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Live In Japan

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Album Review

Mexico City's Rodrigo Sanchez and Gabriela Quintero must think highly of themselves as talented instrumental musicians who like to jam fast, show off quite a bit, and cater to the baser instincts of an image conscious and viscerally driven rock type audience, even in Japan. When you get past the ego driven music presented here in what must be an atypical (for them) large concert hall engagement, you can easily hear two extremely talented musicians playing to a crowd, the patrons enthusiastically responding, and everyone enjoying themselves for an escapist hour. Having said that, Rodrigo y Gabriela are impressive musicians, barely losing a beat or fluffing fretted single-line runs, percussive chords, and occasionally amplified and effects driven inserts. Their single intent is to blow you away with their virtuosic licks and riffs, and they generally succeed. One noticeable aspect of this concert is that the guitarists stop frequently during songs, as if they are gathering themselves for the next salvo while their fans go wild — the approach. Flamenco or jazz purists likely will see through the haze of trumped up tunes, as actual improvisation, intimacy, or subtleties are avoided except in select instances. Copping licks from rock tunes, Jimi Hendrix, and a trimmed version of "Stairway to Heaven" emphasizes this point. Still there are redeeming original moments in concept, as "O.K. Tokyo" eschews a funky blues mood, the 6/8 modal "Satori" is lower key and sweeter with stairstep progressions, "Vikingman" is closest to traditional flamenco by degrees with some neat interplay, and their flash point is muted during "One" with patient constructs, pronounced musicality and better harmonics. A version of Dave Brubeck's "Take Five" sounds rushed tempo wise, but is understated, not brash, despite the fast pace. Their lone extended piece over eleven minutes, "Foc" utilizes a spritely repeat melody, stopped and started with the most dazzling display of chops. At the end of the program each presents a solo piece, where Gabriela proves the sensitive guitarist, while Rodrigo is the driving force and hot rod pilot. The operative description for Rodrigo Y Gabriela is pyrotechnics, so if speed king and queen type virtuosity (they are virtuosos) is your thing, then this should appeal to you as might Jeff Beck, John McLaughlin, Al DiMeola, or Allan Holdsworth. ~ Michael G. Nastos, Rovi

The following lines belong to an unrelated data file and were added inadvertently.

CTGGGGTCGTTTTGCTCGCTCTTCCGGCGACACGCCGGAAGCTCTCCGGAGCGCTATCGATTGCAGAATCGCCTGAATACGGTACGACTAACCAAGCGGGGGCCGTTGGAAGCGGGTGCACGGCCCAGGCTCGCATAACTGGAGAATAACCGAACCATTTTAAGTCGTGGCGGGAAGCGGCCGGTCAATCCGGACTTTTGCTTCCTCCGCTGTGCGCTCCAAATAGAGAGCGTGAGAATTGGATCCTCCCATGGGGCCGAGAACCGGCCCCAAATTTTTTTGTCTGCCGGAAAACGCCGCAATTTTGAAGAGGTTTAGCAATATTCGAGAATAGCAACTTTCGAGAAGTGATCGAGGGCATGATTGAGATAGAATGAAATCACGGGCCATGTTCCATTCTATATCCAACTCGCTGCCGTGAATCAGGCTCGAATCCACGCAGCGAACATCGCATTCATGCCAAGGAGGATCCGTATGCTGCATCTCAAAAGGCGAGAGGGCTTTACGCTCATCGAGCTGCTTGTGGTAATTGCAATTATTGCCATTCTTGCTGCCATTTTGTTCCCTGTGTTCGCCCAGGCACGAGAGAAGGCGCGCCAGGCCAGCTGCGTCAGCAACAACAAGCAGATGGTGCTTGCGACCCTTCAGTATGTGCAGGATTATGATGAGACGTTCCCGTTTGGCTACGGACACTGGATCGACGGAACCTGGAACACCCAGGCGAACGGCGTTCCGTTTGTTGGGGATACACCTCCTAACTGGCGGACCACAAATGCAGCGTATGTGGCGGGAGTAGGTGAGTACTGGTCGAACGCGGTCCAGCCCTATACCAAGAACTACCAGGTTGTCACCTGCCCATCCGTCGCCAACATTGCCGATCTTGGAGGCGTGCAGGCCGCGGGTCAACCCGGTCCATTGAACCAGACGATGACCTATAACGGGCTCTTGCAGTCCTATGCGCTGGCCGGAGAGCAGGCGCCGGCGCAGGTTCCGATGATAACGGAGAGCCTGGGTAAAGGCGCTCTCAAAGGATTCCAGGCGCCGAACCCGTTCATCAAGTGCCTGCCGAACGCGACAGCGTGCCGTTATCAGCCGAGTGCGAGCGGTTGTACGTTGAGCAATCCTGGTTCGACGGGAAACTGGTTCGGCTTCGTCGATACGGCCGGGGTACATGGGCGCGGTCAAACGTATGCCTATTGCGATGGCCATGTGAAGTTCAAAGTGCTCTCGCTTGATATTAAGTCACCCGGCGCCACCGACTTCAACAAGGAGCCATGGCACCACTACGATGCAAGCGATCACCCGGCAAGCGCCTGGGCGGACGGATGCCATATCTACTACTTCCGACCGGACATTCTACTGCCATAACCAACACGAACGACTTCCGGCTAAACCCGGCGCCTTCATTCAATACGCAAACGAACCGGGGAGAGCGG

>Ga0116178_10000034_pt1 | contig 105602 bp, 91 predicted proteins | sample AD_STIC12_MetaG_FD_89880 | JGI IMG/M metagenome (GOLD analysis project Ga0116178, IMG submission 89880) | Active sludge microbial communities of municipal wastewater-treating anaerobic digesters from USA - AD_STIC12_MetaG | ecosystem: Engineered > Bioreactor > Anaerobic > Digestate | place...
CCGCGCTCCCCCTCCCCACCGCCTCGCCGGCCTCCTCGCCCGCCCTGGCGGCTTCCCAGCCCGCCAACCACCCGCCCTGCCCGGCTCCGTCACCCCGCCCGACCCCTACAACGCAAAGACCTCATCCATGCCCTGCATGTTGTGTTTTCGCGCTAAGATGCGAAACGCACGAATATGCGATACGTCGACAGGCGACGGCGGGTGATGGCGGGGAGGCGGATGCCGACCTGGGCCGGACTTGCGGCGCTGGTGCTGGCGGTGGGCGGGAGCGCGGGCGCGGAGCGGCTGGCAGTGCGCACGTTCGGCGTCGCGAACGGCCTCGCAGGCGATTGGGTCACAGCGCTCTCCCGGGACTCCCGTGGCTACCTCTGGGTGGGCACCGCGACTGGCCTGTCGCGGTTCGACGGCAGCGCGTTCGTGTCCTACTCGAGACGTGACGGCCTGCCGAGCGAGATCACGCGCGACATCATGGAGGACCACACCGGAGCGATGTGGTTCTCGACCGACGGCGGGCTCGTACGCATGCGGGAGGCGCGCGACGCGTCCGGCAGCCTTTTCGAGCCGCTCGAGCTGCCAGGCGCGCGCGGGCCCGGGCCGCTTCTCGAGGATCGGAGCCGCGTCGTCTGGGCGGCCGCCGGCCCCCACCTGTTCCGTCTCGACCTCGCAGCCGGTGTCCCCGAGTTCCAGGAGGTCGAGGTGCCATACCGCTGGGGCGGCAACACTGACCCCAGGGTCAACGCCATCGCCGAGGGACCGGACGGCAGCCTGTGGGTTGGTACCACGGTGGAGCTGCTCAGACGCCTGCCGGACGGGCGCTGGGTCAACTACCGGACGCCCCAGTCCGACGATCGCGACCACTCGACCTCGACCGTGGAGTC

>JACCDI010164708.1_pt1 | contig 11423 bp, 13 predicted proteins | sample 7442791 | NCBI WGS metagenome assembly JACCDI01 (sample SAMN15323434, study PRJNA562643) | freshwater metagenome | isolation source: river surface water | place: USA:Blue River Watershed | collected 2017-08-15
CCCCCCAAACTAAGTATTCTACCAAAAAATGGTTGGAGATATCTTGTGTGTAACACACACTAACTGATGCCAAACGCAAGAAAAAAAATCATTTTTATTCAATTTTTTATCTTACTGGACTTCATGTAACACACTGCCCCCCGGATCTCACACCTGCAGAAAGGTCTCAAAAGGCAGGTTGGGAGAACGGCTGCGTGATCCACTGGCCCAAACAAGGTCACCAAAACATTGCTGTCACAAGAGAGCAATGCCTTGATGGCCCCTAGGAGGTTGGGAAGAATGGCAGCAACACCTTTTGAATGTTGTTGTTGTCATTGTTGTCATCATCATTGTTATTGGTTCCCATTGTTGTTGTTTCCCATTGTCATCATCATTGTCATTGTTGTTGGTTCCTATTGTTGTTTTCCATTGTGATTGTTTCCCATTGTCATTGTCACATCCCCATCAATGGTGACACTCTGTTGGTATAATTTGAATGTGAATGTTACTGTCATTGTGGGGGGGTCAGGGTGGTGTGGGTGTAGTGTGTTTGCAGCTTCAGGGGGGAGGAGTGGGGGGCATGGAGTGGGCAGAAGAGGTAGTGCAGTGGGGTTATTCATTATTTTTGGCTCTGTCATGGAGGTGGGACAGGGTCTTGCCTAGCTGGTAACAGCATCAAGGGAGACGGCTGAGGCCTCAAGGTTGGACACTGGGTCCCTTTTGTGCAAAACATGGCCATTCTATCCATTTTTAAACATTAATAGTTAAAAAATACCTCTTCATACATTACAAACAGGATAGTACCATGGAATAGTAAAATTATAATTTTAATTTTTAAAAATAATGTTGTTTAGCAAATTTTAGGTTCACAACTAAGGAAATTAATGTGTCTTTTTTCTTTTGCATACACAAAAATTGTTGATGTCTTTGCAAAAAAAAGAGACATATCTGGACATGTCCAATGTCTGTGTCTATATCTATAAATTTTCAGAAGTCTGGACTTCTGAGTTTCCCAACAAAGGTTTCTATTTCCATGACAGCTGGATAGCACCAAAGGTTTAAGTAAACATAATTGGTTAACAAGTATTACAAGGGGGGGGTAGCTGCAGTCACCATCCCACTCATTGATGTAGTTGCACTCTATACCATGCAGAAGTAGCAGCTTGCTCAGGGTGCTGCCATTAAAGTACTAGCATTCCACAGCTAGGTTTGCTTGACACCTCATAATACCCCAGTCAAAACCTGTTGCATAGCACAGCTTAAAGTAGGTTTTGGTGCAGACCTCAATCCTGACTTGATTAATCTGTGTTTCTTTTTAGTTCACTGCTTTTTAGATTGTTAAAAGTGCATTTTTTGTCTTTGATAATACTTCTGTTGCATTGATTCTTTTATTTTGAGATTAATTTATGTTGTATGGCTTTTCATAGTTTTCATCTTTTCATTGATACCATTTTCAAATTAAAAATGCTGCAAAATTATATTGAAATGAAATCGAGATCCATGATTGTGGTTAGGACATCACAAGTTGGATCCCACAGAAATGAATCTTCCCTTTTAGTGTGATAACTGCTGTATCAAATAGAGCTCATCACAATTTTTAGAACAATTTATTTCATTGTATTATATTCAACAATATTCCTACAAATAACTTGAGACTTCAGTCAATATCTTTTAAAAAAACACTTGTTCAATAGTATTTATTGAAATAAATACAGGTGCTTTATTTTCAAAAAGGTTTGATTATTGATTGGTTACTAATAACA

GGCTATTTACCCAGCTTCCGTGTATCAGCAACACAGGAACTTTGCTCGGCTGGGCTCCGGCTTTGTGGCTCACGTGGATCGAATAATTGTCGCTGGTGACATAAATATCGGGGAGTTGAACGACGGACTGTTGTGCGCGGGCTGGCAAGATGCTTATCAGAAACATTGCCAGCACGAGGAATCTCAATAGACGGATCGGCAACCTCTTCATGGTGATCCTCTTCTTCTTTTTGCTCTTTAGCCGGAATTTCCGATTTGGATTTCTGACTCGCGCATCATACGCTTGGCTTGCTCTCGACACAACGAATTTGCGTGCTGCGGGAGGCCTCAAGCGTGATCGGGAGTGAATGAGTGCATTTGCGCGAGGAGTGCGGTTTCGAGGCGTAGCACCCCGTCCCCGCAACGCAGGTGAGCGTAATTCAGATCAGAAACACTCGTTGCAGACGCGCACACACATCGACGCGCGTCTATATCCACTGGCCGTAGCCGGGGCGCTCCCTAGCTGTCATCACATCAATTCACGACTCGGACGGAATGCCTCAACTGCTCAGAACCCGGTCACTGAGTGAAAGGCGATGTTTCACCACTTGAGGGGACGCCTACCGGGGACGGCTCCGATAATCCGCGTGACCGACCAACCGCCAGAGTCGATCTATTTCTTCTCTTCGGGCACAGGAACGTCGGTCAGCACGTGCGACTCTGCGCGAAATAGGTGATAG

Formed: Mexico City, Mexico

Genre: World

Years Active: '00s, '10s

Before they became the most visible flamenco duo of the early 2000s, guitarists Rodrigo Sanchez and Gabriela Quintero bonded over heavy metal while growing up in Mexico City. They combined their talents for a time in the metal group Tierra Acida, playing around D.F. in the roughest clubs the city had to offer. Though they recorded some material, Tierra Acida never hit it big, and an album was never released. Instead, Sanchez and Quintero concentrated on learning more guitar styles, teaching lessons...
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Live In Japan, Rodrigo y Gabriela
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